The Yoga of Taking up Space


I have a unique magical gift: I can be invisible when I want to be.

I learned this in childhood, how to shrink and shrink so as not to be a bother, not to offend. Smaller and smaller until no one noticed me.

This talent came quite naturally, as I was already physically shorter and smaller than most of the other kids, and taking the long route to puberty.

I walked quietly. I crossed my legs tightly. I sat still and didn’t fidget. I ran an entire marathon like a dainty deer, high up on my toes. No one heard me coming. This wasn’t a tactic, this was just my way.

I knew I was successful when I attended gatherings or events and a few days later someone would comment, “Oh, you were there too? I didn’t even see you!”

And how many times has someone nearly sat on me, stood directly in front of me, backed up into me, stepped on me or otherwise treated me like I was invisible because, well, that’s what I wanted?

This was my creation. This was the language of my energy. And the universe obliged.

My energy said, “I’ll take the corner. Let me be invisible.”

When I first started taking yoga classes, I brought my magic trick with me. I unrolled my mat in the corners, behind the posts and alongside the walls of the yoga studios. I never arrived early and was the first out the door after class.

Then I met Virabhadrasana II (Warrior II pose). And I mean an in-depth conversation, not merely a passing greeting.

First, the teacher asked us to stand sideways on our yoga mats and step our feet apart.

“Wider, please,” the teacher said, and indicated me.

Oh, dear God, she saw me, I thought. But I stepped my feet a little wider apart.

“Wider, please,” she repeated again, and nodded encouragingly to me.

Now, with unavoidable eye contact established between us, I wiggled my feet farther apart until she finally motioned that I could stop. When I looked down, my feet were five feet apart.

I wobbled around, but found balance when I followed her guidance to press down equally through all four corners of my feet: the ball of my big toes, the ball of my little toes, the inner and outer heels.

“Don’t forget to breathe,” the teacher said.

How did she know I’d stopped, I thought? Is that her magic trick?

Next she asked us to turn our front foot forward 90 degrees and shift our back foot just slightly in. Whew, that one was easy.

“Lift and spread your toes, then place them back down gently,” she said next. I had never considered the idea of giving each toe a little wiggle room all for itself, but my toes, so often confined to shoes, seemed to like it.

Next, we were to bend our front knee. “Go slowly, and keep rooting down through the back leg,” our teacher said. “You are opening up through the hips, not just bending your knee.”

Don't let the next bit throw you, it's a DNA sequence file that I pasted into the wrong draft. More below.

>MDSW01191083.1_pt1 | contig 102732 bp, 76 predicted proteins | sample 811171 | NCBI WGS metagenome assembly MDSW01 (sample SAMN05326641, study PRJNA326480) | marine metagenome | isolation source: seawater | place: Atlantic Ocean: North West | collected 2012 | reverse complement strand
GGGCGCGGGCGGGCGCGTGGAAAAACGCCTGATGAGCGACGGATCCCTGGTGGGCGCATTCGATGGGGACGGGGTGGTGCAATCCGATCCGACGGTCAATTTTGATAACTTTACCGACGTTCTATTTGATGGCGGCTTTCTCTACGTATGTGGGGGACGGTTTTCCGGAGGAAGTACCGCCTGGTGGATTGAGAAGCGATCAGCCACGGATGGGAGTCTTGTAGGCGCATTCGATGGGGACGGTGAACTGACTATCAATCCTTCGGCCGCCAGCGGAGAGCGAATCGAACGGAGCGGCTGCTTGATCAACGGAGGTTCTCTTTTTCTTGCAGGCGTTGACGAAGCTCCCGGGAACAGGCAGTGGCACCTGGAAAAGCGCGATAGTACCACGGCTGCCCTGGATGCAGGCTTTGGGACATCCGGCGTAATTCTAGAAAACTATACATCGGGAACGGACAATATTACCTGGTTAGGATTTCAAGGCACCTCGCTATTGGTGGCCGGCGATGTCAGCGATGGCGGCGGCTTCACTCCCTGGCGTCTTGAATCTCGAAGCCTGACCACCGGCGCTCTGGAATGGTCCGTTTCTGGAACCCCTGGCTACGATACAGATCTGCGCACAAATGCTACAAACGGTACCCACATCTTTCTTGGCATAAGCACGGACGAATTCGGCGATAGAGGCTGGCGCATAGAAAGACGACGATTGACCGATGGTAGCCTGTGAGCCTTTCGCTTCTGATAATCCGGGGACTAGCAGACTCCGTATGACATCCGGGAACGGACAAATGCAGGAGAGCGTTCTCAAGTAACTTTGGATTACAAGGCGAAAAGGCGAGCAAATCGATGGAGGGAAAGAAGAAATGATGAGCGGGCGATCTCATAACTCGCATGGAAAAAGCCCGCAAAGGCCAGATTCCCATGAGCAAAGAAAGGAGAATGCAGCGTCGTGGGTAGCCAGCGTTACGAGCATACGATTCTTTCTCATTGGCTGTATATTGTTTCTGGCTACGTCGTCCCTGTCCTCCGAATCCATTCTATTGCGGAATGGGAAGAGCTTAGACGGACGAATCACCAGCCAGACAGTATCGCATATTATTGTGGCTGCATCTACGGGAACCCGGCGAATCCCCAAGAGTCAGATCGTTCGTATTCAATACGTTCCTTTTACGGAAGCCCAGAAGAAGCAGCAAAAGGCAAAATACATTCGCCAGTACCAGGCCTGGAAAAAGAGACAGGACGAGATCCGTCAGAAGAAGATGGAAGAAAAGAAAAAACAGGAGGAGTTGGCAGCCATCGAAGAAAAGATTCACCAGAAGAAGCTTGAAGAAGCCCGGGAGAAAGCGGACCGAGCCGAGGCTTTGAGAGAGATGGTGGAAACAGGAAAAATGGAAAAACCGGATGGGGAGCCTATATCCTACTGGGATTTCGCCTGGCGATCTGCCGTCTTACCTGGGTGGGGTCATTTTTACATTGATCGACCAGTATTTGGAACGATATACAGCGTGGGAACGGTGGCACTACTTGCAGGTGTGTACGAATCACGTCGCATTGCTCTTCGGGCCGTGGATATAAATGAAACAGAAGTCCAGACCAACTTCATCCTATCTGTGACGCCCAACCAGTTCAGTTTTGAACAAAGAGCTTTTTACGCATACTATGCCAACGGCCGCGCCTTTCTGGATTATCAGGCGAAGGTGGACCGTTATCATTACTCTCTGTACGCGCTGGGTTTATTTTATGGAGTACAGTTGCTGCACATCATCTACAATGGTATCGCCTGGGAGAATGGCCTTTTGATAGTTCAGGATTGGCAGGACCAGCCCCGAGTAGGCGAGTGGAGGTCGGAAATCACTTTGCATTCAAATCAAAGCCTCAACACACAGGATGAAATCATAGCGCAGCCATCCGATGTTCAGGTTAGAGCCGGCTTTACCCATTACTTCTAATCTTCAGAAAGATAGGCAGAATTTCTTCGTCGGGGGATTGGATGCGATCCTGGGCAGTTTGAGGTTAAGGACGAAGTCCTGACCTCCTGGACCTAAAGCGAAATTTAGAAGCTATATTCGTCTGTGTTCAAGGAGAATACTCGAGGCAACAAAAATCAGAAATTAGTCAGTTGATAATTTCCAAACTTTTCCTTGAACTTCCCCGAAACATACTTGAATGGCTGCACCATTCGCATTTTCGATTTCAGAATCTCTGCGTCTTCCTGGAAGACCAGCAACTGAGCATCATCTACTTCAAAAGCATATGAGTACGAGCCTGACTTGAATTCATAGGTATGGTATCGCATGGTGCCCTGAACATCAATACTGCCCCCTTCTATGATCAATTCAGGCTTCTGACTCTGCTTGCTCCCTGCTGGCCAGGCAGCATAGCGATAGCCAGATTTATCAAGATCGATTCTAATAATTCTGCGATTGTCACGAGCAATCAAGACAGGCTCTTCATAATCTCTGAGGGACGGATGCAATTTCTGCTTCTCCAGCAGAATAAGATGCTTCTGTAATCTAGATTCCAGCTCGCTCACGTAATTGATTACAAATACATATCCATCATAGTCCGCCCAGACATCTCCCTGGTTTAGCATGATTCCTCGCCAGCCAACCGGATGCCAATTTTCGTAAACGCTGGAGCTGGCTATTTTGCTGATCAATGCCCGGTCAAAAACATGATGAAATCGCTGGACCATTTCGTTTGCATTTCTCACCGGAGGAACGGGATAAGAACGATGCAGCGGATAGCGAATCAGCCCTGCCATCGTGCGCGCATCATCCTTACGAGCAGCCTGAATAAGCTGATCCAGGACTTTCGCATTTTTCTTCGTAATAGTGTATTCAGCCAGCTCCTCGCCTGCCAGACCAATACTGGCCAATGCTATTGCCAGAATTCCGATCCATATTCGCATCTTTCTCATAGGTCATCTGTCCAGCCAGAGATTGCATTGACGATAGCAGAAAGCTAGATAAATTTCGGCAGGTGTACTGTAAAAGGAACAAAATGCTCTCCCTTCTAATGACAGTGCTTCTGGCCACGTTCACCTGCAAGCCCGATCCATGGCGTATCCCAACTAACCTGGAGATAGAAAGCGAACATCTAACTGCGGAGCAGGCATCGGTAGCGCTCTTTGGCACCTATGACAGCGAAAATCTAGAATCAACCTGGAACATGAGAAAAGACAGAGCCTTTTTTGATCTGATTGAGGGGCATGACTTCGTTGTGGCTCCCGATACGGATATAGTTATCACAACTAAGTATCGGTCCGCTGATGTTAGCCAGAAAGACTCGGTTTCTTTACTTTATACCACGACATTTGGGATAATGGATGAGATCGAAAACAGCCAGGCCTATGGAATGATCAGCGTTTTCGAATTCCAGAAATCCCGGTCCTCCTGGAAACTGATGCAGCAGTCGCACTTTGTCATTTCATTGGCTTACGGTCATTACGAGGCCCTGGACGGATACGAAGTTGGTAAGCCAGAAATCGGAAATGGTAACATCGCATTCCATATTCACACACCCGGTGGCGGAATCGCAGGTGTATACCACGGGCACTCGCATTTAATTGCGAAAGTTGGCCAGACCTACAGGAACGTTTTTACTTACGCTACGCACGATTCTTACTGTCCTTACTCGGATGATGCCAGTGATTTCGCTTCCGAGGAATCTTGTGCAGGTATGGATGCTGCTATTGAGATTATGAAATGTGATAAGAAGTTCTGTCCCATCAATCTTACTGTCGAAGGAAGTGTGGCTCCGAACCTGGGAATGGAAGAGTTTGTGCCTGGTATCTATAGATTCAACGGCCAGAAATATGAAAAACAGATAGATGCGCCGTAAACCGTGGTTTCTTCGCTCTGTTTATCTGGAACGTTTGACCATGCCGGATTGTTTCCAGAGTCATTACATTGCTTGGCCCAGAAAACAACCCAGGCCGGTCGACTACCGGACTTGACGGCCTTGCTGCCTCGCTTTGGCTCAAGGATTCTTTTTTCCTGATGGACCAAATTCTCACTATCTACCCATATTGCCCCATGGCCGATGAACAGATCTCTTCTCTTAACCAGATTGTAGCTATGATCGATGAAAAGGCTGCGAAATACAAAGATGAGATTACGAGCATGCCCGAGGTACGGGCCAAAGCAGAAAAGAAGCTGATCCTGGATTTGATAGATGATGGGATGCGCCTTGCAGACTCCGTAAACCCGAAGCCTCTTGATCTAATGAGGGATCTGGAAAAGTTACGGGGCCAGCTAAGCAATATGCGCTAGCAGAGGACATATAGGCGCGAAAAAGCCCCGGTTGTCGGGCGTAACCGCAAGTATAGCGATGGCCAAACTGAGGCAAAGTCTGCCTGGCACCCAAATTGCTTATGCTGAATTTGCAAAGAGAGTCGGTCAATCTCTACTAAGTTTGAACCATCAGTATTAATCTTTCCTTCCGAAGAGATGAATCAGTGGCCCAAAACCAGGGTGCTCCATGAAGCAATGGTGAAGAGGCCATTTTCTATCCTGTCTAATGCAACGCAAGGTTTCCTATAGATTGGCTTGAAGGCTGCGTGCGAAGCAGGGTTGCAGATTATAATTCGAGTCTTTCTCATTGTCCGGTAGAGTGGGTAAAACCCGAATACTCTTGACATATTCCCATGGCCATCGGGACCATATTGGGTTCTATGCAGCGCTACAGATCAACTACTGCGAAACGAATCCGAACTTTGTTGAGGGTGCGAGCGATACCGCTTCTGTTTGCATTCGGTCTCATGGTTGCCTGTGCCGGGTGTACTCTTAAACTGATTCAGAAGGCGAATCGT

“Rooting down,” I learned, means “grounding,” which means making energetic, thoughtful contact with and into the floor and drawing support up from the earth. I came to understand that standing with our bodies this open, being this vulnerable, we need good support beneath us.

Next, we raised our arms straight out from our shoulders and reached out in both directions simultaneously. The reach, she said, comes not from our arms, but from our ribs, our chests, our hearts. Imagining my arms and hands as physical extensions of my heart made me realize the power available in a simple touch.

The final step was to turn our heads, chin level with the floor, and gaze just beyond our front fingers, acknowledging our potential to grow even more. She reminded us that a yoga pose is not something we complete, but something we grow and nurture over time.

And there, inhabiting this pose completely, taking up a whole heck of a lot of space, we stayed and breathed.

Oh, the vulnerability. Oh, but the power. Oh, the fear. Oh, but the vibrancy! The aliveness!

I smiled to myself, knowing that the time for invisible magic was over. The time to awaken to my life was beginning.

Warrior II challenged me to stop hiding and start being seen and heard. Not just for myself, but for the world. Because I had never realized that while I shrank into invisibility, I was missing my chance to make a difference.

While censoring myself lest all eyes be on me, I was diminishing the value of my voice be.

I accepted the challenge and carried the lessons of Warrior II from the classroom into all aspects of my life. Whether waiting in line, speaking in a public forum or hanging out at my in-laws’ home for a holiday, I stand grounded, rooted, all four corners of my feet connecting with the floor. In response, my chest lifts naturally and my heart opens. As long as I stay in this space, I walk with purpose and speak with intention, truth and love.

Still, the old thought patterns lurk in the background, ready to be triggered into active duty. Once, I was working by myself on the second floor of a two-story shop. A man was working below. When he came upstairs at the end of the day he said, “Wow, I can hear you walking down there and it’s so loud!”

Shame overwhelmed me. I apologized. What am I, a friggin’ elephant? And then I conjured up my magic trick. Poof. Invisible.

But even with my occasional setbacks and restarts, I am no longer the invisible woman. I have learned to take up space in my body and in my life.

Maybe not quite as much space as an elephant.

But at least as much as a warrior.

A Warrior II, to be precise.

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